What is it about Pete that makes him a better option for their children? What do we know about either of them? That they both court the media, that they both have reality TV shows, that they both make a lot of money, that they both care a lot for their kids… Katie and Pete have both had relationships since splitting up and both have had their partners around their children, and yet the comments all say “she cares more about her own happiness than theirs, they should be with Pete so they’re not around all these other blokes”. Why is it different for Katie? What’s “less bad” about his girlfriends being with the kids than her boyfriends?

Yes, Katie’s been married twice since she left Pete, and yes she’s having a fourth child by a third father, but all that reeks of to me is snobbery. This is 2013 and we don’t force people to stay in relationships they’re not happy in. That’s no better for the kids than for them to have step-parents come and go.

Katie and Pete both clearly love their children and, contrary to most Jeremy Kyle judgements of parents, they both pay for them. What more is there to know? And why do we think we have a right to know it?

There are plenty of people in the world who don’t love their children, who don’t raise them in loving households and who don’t give them everything they need. Do we really need to waste our time criticising people who do their best for their families, just because it doesn’t fit the model we were raised with? Neither did half of the families we were raised with!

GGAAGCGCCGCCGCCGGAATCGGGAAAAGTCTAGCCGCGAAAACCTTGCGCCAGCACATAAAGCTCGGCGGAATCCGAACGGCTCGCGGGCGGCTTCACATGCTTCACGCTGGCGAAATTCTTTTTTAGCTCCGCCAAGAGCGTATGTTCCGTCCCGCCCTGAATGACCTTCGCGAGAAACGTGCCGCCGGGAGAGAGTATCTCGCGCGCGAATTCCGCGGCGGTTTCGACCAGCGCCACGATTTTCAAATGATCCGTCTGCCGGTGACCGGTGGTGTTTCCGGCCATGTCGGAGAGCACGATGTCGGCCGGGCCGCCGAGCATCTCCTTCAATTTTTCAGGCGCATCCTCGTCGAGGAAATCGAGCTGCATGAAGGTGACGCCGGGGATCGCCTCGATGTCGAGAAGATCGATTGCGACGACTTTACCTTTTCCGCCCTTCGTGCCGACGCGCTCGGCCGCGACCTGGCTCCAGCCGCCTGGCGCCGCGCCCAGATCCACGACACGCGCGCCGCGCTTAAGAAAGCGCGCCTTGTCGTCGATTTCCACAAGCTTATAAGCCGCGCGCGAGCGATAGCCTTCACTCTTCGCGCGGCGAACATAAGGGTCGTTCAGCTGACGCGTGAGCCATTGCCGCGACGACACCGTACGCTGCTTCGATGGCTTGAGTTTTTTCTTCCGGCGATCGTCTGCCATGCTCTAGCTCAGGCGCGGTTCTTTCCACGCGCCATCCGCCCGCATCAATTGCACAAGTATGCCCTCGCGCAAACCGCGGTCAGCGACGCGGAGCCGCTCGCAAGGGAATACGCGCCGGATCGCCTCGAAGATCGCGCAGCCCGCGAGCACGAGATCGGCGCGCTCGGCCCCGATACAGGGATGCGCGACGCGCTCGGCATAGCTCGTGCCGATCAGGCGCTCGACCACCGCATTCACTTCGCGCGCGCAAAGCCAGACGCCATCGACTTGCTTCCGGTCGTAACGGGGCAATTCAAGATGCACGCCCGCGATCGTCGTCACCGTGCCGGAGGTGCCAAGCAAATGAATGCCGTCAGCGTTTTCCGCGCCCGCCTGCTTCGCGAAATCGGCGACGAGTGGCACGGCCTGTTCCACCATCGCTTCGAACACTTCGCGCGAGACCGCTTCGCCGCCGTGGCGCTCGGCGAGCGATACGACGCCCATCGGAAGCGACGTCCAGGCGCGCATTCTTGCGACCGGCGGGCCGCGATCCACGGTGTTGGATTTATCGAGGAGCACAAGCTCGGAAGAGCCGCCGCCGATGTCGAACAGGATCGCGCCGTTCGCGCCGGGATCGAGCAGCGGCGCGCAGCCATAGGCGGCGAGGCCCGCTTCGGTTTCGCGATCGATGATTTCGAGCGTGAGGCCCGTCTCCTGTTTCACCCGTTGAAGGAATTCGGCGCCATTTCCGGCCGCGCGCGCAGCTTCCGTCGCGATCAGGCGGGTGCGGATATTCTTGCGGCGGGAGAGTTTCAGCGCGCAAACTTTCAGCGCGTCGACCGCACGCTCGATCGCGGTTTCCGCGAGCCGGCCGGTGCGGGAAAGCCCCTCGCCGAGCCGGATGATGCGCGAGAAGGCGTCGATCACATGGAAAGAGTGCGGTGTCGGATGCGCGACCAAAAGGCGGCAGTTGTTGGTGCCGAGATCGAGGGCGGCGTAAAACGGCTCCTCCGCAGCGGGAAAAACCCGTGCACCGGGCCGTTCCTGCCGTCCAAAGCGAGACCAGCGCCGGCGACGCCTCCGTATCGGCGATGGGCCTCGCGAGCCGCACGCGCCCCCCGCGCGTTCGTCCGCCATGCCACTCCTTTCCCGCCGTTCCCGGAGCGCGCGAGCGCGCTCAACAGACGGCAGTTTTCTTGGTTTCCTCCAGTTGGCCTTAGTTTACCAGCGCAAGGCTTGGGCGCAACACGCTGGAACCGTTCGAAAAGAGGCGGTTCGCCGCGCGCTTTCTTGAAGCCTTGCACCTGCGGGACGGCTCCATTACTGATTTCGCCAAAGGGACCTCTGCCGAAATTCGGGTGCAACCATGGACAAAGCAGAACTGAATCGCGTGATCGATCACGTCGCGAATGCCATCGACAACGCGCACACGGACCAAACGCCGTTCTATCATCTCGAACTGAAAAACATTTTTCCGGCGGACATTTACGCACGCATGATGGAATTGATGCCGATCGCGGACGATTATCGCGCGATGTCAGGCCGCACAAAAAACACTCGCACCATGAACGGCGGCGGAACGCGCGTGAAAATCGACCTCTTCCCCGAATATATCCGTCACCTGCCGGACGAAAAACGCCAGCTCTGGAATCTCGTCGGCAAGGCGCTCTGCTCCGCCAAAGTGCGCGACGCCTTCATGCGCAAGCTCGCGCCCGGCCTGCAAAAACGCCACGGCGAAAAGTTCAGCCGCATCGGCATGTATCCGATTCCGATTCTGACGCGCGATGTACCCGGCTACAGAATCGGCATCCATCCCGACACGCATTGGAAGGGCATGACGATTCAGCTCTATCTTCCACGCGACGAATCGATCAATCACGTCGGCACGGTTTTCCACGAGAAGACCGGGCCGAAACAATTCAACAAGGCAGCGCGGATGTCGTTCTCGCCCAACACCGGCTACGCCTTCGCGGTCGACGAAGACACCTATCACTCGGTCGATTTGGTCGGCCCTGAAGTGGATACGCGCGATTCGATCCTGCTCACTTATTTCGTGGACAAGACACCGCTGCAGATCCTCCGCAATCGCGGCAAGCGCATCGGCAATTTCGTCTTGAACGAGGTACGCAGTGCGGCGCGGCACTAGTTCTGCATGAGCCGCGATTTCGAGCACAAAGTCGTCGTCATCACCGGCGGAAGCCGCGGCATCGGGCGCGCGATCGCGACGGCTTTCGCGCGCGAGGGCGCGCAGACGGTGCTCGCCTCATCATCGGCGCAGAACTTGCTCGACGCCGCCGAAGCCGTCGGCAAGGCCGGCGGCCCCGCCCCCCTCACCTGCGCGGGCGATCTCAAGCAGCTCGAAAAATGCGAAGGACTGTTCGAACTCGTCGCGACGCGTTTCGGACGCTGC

I would never say the kinds of things people say about Katie Price or Chantelle Houghton about anyone on a public forum. Of course we all talk about people behind closed doors but the thought of writing that where other people – including the person it’s about – can read and share it horrifies me.

I’ve written before about the way we use the internet and the kinds of things we’re exposing our children to. Not only are Katie’s children going to be able to read the comments people are making about her and their Dad but our own children are going to read them too.

What right would I have to tell Ted to treat other people with respect if he saw me leaving comments on news stories saying that I was surprised anyone would dare “risk his man Johnson with that knackered bike” (as David Smith did) or that “some people should have their tubes clipped by law” (as Deborah Butson did) or making crass jokes about her sexuality (as John James Doherty did)?